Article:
Warning that “any fixed criteria would affect parents seeking admissions adversely”, schools in the capital have asked Lieutenant-Governor Najeeb Jung to “follow the same procedure as last year” for conducting nursery admissions. Schools also criticised the new parameters for admission and have sought reinstatement of the management quota in the interest of their “commitments and responsibilities”. The schools are now awaiting the L-G’s response, before zeroing on any future course of action.
Under the new norms, all discretionary powers, including a 20 per cent management quota, have been taken away from schools who now have to follow a common criteria for admission which heavily favours students living within 6 km from a school.
In a 10-page memorandum, the National Progressive Schools Conference, an umbrella body of over 2,000 recognised schools, opposed the guidelines, claiming that they do not offer “flexibility to schools” and violate their “autonomy”.
“We find that the flexibility given to schools has been completely removed because of its (the order’s) rigidity. It is student-unfriendly, dilutes quality education, is parent-unfriendly and infringing upon the rights of the child where there are no good schools,” the memorandum read.
Dismissing the parameters as “discriminatory and impractical”, the letter makes a case against all fixed criteria prescribed in the new guidelines. Questioning the rationale of the 6-km neighbourhood criterion, the memorandum stated, “Delhi lacks good private schools in certain areas and is still not ready for neighbourhood criteria.”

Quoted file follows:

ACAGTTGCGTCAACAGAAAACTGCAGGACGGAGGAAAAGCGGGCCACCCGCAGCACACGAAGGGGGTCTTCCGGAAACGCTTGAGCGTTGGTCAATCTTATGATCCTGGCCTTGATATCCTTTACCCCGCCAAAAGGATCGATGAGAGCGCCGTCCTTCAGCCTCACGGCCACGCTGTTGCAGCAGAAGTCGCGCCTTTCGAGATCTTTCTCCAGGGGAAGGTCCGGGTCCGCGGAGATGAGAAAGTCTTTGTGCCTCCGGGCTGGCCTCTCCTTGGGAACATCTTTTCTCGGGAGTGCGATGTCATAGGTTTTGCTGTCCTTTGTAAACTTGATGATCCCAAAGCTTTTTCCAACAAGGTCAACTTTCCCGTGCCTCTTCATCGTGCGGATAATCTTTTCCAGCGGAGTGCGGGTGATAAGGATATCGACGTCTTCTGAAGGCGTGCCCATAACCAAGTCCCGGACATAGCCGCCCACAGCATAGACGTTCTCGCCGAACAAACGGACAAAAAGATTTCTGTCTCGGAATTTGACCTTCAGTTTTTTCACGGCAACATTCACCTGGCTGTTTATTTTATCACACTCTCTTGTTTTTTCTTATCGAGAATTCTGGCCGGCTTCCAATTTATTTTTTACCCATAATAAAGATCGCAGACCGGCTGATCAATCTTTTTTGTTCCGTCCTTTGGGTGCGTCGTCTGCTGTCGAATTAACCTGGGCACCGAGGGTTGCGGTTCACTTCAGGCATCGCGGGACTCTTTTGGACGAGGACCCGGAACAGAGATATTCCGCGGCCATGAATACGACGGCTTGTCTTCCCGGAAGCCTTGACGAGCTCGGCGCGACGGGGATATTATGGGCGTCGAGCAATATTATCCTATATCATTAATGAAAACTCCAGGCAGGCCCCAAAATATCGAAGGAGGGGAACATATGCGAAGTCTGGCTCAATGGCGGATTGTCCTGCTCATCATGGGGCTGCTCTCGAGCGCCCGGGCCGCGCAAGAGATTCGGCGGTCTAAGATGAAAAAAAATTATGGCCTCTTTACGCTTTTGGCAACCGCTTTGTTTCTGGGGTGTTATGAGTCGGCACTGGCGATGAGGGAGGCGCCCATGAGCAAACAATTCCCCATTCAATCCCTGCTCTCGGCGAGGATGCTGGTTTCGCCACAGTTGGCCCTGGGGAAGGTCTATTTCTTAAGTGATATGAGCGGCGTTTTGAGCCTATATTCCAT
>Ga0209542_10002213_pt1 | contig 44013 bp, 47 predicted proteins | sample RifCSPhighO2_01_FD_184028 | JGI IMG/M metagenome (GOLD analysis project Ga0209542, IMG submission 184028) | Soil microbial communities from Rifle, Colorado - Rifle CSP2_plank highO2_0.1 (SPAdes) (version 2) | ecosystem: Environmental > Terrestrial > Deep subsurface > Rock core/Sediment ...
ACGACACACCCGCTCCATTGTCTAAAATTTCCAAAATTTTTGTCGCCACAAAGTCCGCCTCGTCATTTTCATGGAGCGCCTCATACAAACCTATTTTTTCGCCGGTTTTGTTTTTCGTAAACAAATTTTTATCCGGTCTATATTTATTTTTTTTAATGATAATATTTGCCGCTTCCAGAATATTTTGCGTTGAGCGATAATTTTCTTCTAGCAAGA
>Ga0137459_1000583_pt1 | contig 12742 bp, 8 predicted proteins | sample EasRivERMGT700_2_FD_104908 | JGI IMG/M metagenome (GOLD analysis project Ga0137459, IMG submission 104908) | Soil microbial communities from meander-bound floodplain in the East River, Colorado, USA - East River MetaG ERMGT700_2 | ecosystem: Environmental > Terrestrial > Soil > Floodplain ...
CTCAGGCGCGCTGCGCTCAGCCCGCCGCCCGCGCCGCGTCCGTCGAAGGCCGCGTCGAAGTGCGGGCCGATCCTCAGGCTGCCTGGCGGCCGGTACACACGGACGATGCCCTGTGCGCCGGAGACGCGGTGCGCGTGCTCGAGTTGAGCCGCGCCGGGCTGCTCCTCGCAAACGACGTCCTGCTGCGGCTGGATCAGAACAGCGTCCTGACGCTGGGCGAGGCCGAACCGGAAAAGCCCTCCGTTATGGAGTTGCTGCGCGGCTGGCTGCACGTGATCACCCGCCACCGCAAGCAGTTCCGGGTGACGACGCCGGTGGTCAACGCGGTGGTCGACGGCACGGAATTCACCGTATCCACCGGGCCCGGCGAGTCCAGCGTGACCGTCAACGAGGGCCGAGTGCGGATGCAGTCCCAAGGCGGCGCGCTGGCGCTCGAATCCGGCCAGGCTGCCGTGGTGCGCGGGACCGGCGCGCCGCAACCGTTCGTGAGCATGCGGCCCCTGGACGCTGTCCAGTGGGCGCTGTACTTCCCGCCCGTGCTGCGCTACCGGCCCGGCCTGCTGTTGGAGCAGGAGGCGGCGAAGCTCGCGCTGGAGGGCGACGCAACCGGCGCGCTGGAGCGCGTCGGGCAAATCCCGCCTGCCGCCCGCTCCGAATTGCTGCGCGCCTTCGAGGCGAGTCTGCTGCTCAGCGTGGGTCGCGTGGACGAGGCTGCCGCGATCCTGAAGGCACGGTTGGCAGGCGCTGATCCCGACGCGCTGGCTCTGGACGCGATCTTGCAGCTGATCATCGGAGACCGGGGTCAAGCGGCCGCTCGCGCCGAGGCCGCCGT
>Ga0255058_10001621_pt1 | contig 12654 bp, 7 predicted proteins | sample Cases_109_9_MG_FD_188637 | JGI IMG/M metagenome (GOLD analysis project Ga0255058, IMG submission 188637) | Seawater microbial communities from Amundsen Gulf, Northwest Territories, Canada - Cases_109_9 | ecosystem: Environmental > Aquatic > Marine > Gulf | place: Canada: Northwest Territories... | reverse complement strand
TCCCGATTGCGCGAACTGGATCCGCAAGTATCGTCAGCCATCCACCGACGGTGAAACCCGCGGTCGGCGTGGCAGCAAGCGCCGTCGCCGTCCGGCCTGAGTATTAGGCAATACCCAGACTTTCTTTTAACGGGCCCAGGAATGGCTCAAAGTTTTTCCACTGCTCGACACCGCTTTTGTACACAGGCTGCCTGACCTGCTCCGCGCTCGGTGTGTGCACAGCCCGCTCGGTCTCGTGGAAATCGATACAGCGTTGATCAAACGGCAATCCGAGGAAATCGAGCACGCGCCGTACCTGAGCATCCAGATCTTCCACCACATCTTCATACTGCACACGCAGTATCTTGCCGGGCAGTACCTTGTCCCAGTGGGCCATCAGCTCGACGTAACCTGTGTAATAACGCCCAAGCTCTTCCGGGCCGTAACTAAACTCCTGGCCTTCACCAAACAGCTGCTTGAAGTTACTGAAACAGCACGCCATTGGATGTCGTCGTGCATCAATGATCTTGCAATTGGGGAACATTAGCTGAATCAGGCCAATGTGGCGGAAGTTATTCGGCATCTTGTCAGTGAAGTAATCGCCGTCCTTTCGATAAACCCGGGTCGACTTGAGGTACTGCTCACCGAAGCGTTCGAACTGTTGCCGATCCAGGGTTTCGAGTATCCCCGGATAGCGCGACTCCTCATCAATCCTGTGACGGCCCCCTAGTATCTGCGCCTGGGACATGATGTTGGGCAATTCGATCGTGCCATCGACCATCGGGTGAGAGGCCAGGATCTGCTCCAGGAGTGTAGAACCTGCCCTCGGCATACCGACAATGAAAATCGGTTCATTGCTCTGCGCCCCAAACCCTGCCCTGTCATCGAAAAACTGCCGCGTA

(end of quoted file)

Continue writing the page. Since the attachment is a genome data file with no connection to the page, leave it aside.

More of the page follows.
Meanwhile, the All India Association of Parents wrote to the Directorate of Education. They called the schools’ demands “motivated, unfounded and unconcerned with children’s interests”. Saying that the management quota has been misused by schools and is a major source of corruption, it has asked schools to produce data on “how they used the discretionary quota for the good of deserving cases”.
It further supports the new guidelines, citing a 2005 High Court order that had observed that “admission criteria should be uniform, transparent and should curb the discretion of school management in matters of admission”.
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